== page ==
Divorce Default Proceedings: My Ex Won’t Agree to a Divorce – What Do I Do?

Divorces tend to be less than amicable at times . . . and often one party wants to proceed in the divorce while the other side wants no part of the divorce. The California Court system does not care whether the person delaying is being rational or spiteful. The court has a procedure for people that refuse to participate. It is called default and results in a default judgment if the other party decides to bury their head in the sand and hope everything goes away. This stubbornness can actually work in your favor!

In California Family Law proceedings, there are generally two ways for a responding party to default. The first is when the responding party fails to appear at their court hearing after being properly noticed/served. The second is when a person fails to respond to paperwork after being properly noticed/served. In this article, we will explore the second option. 

A default divorce is a proceeding where the court provides a way to finalize a divorce even when the other party fails to participate.

Example of a Default

Playing off the above example, we will go with an ex-spouse that does not respond to the initial petition and summons used to begin dissolution proceedings. So, say you file a petition and summons and get your spouse served. The spouse now has 30 days to respond to your petition. If the spouse does not file the response within that timeframe, you can go ahead and file the default paperwork. This paperwork includes an FL-165 Request For Default, FL-170 Declaration for Default or Uncontested Dissolution, FL-180 Judgment, and FL-190 Notice of Entry of Judgment.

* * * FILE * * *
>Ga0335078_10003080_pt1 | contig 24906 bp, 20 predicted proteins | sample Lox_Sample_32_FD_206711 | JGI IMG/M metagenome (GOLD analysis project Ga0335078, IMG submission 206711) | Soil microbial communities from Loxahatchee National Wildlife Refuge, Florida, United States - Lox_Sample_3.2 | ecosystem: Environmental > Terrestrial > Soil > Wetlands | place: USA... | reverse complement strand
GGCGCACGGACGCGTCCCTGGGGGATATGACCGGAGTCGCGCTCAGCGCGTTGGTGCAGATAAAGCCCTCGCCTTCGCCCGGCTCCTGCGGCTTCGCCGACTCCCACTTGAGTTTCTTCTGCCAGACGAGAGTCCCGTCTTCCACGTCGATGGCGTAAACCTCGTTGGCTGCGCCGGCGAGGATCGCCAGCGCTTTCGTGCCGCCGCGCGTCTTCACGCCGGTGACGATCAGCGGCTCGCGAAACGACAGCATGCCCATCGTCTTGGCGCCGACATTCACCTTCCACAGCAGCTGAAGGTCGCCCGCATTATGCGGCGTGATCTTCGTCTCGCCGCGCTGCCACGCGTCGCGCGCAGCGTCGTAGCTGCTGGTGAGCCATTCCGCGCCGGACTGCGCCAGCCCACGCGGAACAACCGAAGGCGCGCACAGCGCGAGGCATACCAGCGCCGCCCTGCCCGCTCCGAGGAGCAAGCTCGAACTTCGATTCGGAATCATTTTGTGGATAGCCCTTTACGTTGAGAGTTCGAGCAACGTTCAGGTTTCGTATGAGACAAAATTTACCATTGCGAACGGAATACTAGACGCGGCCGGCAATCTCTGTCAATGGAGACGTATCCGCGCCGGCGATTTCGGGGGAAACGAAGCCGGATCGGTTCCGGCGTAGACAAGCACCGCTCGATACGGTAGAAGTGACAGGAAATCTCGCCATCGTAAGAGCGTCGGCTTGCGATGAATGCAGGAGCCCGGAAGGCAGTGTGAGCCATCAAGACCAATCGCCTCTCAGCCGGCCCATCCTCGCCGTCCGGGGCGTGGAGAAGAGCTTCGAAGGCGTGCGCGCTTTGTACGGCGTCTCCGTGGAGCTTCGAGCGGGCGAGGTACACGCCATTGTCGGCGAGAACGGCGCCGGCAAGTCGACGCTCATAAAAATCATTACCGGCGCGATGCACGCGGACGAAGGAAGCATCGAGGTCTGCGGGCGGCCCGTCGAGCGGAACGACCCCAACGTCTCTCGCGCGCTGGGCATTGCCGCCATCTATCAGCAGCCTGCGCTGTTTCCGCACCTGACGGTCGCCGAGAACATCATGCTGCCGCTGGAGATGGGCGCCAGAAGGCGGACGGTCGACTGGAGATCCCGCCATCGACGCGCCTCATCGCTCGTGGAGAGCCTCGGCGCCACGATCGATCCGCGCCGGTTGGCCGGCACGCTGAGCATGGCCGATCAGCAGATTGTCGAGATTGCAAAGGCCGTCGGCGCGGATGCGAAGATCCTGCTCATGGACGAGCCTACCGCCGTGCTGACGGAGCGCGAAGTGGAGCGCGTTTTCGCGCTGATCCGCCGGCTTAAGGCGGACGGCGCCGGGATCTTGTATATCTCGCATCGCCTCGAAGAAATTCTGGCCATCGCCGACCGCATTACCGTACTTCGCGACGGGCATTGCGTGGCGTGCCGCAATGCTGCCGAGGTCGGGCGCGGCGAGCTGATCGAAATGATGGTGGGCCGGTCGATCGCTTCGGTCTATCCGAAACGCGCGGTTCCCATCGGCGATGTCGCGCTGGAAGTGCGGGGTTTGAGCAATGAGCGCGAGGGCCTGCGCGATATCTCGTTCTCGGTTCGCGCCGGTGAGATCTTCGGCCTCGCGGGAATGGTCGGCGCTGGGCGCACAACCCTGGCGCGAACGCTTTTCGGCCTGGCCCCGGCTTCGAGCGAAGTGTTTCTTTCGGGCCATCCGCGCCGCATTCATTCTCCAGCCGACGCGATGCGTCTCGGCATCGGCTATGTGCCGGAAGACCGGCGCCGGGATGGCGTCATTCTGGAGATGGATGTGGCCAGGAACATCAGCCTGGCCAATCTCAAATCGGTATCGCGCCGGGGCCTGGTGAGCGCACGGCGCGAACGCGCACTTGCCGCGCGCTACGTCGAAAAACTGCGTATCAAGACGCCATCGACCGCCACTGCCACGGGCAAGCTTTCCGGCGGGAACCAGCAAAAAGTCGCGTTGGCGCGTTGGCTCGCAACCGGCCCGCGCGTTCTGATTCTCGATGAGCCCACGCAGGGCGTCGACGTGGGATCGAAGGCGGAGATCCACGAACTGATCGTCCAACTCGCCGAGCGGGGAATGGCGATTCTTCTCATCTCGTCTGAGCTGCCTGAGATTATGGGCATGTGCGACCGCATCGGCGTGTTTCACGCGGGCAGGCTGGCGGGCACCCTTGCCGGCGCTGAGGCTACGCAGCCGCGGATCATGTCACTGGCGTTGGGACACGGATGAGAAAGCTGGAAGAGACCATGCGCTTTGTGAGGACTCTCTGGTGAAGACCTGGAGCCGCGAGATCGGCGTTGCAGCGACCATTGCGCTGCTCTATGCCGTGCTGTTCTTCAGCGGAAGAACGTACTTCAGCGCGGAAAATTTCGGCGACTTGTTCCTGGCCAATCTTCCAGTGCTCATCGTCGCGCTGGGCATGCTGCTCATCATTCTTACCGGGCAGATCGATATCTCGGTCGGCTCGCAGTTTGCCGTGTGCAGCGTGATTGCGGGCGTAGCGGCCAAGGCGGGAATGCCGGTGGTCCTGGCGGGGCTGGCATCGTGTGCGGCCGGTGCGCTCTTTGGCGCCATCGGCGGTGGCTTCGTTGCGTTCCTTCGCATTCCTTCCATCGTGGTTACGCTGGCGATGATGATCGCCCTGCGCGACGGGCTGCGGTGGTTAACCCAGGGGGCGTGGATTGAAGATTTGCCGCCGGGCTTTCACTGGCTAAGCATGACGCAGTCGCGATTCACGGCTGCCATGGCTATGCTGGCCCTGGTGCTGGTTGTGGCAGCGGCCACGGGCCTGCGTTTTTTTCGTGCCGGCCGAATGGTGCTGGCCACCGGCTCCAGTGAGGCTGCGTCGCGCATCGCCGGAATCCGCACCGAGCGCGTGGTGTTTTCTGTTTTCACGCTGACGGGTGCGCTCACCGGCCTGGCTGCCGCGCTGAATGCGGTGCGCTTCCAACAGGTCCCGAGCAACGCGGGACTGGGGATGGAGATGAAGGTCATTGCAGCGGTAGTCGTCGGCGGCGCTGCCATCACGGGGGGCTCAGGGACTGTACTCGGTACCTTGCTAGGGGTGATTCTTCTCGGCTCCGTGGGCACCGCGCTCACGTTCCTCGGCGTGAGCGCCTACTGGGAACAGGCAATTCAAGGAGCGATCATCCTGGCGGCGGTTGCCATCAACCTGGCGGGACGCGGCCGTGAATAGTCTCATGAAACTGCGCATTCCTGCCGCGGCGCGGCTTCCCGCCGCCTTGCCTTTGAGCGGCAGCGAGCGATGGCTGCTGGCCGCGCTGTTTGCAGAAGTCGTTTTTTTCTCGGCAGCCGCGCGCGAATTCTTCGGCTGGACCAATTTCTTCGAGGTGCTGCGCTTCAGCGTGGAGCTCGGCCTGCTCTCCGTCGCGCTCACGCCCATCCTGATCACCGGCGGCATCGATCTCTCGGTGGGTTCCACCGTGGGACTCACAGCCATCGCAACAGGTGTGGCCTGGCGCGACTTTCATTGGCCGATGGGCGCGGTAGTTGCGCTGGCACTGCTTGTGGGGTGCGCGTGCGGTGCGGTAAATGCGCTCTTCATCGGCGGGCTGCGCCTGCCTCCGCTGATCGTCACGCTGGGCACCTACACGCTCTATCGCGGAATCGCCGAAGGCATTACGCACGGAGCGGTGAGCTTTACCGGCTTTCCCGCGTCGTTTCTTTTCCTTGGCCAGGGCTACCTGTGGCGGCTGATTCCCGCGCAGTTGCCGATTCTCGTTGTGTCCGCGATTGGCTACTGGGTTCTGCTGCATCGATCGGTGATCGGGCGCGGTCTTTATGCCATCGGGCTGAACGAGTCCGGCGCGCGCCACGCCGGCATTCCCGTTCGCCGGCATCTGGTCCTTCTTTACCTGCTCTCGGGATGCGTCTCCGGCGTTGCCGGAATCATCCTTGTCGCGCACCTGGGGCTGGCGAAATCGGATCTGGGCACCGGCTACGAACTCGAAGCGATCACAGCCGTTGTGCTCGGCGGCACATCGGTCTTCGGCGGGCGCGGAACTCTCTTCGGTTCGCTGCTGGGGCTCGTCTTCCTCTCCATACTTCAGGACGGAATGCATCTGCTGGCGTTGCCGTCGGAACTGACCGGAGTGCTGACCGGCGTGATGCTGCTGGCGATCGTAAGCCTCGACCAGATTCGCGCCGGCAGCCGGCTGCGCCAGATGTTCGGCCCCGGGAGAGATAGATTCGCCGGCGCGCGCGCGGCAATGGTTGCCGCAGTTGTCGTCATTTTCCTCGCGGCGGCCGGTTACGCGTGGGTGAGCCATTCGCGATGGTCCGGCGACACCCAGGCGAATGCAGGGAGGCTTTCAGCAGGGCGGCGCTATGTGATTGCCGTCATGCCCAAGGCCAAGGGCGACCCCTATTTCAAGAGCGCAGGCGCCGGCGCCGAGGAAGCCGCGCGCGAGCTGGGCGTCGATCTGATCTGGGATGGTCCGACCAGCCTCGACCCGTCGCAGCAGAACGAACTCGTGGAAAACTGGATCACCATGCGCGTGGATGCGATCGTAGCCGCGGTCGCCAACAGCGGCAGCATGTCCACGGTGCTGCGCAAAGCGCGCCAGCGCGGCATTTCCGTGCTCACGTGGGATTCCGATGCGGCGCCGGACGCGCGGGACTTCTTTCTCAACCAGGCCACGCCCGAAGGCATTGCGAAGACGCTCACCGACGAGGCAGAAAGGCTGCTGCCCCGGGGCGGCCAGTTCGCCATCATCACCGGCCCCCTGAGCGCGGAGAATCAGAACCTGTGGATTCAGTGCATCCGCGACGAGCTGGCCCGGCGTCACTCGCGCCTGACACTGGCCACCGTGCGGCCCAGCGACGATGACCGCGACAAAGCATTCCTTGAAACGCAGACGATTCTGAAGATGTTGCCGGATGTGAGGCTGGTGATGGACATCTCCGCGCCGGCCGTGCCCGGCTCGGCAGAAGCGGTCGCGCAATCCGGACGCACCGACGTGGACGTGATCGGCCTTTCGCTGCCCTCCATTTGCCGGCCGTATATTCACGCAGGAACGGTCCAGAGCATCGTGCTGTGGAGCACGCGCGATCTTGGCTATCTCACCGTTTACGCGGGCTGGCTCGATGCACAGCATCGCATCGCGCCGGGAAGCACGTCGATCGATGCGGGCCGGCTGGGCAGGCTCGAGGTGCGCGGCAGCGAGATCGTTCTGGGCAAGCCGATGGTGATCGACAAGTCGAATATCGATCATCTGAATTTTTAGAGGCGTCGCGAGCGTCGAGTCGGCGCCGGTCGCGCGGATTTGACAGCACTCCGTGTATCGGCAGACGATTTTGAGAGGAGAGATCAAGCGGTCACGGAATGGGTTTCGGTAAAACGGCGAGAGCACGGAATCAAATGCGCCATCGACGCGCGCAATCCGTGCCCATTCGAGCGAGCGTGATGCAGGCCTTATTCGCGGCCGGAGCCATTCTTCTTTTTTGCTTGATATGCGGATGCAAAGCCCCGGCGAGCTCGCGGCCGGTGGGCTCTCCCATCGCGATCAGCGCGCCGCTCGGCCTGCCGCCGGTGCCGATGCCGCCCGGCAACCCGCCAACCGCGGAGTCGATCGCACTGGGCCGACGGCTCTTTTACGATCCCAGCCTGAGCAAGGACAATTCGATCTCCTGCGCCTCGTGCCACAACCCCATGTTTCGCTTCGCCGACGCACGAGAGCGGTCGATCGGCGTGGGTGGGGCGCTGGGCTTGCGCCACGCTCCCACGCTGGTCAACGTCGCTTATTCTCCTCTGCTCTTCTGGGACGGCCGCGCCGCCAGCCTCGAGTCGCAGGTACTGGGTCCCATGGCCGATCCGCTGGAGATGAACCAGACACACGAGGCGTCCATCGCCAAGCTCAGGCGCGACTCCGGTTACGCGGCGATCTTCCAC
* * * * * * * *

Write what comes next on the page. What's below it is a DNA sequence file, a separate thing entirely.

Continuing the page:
Some counties also require a prove-up hearing, but San Diego is not one of those counties. Unfortunately, you are still not done yet. Patience is an important commodity, even in default proceedings. The fastest an individual can get divorced in California is six months after the date of service of the Petition and Summons, even in a divorce default cases.

Default Judgment Granted in Divorce Proceeding

If the default judgment is granted, you are still not out of the woods yet. A default can be set aside within one year after the judgment for actual fraud, perjury, duress, and mental incapacity. Additionally, if a request to set aside a default judgment is filed within six months after the judgment, then the judgment could be set aside for mistake, inadvertence, surprise, or excusable neglect.

Defaults can quickly become a complex issue. If you think this applies to your case, call us at (833) 931-1615 or click to schedule an initial consultation!

*DISCLAIMER: The contents of this article do not constitute legal advice but should be construed for general informational purposes only.

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